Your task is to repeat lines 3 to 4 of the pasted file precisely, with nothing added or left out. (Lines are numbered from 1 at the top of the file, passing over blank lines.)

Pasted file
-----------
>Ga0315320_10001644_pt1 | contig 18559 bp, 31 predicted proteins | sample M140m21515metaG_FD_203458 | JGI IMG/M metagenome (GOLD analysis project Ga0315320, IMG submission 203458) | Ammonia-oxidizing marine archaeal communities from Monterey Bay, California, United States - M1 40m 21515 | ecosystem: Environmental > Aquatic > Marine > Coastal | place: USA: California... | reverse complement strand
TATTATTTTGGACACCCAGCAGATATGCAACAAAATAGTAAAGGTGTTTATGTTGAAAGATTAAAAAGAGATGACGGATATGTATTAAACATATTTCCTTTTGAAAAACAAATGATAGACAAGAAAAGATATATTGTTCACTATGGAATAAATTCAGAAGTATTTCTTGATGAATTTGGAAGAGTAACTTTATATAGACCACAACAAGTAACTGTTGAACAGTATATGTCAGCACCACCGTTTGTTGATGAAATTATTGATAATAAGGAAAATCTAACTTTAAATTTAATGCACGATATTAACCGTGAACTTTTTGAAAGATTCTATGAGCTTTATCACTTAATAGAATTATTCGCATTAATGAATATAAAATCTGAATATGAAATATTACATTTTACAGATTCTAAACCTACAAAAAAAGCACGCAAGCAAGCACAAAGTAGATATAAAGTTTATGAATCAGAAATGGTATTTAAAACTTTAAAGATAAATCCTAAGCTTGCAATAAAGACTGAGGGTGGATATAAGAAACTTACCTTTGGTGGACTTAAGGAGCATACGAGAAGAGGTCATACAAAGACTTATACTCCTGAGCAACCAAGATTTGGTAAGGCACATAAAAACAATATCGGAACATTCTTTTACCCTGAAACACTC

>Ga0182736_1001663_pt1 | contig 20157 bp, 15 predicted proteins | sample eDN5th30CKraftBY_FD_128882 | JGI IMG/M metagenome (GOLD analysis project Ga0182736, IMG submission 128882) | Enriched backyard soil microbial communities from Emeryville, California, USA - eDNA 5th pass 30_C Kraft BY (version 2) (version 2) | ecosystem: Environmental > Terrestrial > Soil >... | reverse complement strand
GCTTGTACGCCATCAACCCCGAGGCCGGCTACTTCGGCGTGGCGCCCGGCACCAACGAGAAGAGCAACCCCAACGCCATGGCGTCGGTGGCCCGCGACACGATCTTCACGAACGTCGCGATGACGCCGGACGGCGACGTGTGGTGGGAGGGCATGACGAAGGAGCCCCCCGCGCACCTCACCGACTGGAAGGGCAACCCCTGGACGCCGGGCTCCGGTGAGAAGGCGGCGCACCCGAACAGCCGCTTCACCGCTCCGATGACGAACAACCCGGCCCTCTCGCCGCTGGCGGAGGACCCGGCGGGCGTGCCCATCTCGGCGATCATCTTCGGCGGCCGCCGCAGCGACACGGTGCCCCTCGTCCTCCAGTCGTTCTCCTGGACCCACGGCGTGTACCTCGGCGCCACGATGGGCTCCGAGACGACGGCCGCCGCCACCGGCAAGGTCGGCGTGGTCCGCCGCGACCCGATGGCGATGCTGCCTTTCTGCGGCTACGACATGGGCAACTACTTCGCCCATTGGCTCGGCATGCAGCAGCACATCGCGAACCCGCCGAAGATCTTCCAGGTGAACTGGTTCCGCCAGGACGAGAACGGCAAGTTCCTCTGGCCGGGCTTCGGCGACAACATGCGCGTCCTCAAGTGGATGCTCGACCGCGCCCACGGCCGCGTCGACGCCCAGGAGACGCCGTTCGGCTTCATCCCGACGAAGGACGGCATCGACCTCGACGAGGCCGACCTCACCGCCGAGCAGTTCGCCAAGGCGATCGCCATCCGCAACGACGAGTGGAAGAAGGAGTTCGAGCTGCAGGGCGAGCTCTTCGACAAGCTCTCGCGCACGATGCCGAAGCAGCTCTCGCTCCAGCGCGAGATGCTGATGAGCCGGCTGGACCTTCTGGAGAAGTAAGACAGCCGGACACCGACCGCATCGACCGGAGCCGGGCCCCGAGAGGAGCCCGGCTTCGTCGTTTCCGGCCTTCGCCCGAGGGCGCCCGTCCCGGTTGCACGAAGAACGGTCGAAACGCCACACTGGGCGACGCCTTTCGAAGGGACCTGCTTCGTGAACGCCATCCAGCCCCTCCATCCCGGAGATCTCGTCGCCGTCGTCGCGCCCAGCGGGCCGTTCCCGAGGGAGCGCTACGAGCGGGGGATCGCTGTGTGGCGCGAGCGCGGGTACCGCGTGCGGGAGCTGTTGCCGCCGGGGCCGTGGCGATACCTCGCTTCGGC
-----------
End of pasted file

>Ga0182736_1001663_pt1 | contig 20157 bp, 15 predicted proteins | sample eDN5th30CKraftBY_FD_128882 | JGI IMG/M metagenome (GOLD analysis project Ga0182736, IMG submission 128882) | Enriched backyard soil microbial communities from Emeryville, California, USA - eDNA 5th pass 30_C Kraft BY (version 2) (version 2) | ecosystem: Environmental > Terrestrial > Soil >... | reverse complement strand
GCTTGTACGCCATCAACCCCGAGGCCGGCTACTTCGGCGTGGCGCCCGGCACCAACGAGAAGAGCAACCCCAACGCCATGGCGTCGGTGGCCCGCGACACGATCTTCACGAACGTCGCGATGACGCCGGACGGCGACGTGTGGTGGGAGGGCATGACGAAGGAGCCCCCCGCGCACCTCACCGACTGGAAGGGCAACCCCTGGACGCCGGGCTCCGGTGAGAAGGCGGCGCACCCGAACAGCCGCTTCACCGCTCCGATGACGAACAACCCGGCCCTCTCGCCGCTGGCGGAGGACCCGGCGGGCGTGCCCATCTCGGCGATCATCTTCGGCGGCCGCCGCAGCGACACGGTGCCCCTCGTCCTCCAGTCGTTCTCCTGGACCCACGGCGTGTACCTCGGCGCCACGATGGGCTCCGAGACGACGGCCGCCGCCACCGGCAAGGTCGGCGTGGTCCGCCGCGACCCGATGGCGATGCTGCCTTTCTGCGGCTACGACATGGGCAACTACTTCGCCCATTGGCTCGGCATGCAGCAGCACATCGCGAACCCGCCGAAGATCTTCCAGGTGAACTGGTTCCGCCAGGACGAGAACGGCAAGTTCCTCTGGCCGGGCTTCGGCGACAACATGCGCGTCCTCAAGTGGATGCTCGACCGCGCCCACGGCCGCGTCGACGCCCAGGAGACGCCGTTCGGCTTCATCCCGACGAAGGACGGCATCGACCTCGACGAGGCCGACCTCACCGCCGAGCAGTTCGCCAAGGCGATCGCCATCCGCAACGACGAGTGGAAGAAGGAGTTCGAGCTGCAGGGCGAGCTCTTCGACAAGCTCTCGCGCACGATGCCGAAGCAGCTCTCGCTCCAGCGCGAGATGCTGATGAGCCGGCTGGACCTTCTGGAGAAGTAAGACAGCCGGACACCGACCGCATCGACCGGAGCCGGGCCCCGAGAGGAGCCCGGCTTCGTCGTTTCCGGCCTTCGCCCGAGGGCGCCCGTCCCGGTTGCACGAAGAACGGTCGAAACGCCACACTGGGCGACGCCTTTCGAAGGGACCTGCTTCGTGAACGCCATCCAGCCCCTCCATCCCGGAGATCTCGTCGCCGTCGTCGCGCCCAGCGGGCCGTTCCCGAGGGAGCGCTACGAGCGGGGGATCGCTGTGTGGCGCGAGCGCGGGTACCGCGTGCGGGAGCTGTTGCCGCCGGGGCCGTGGCGATACCTCGCTTCGGC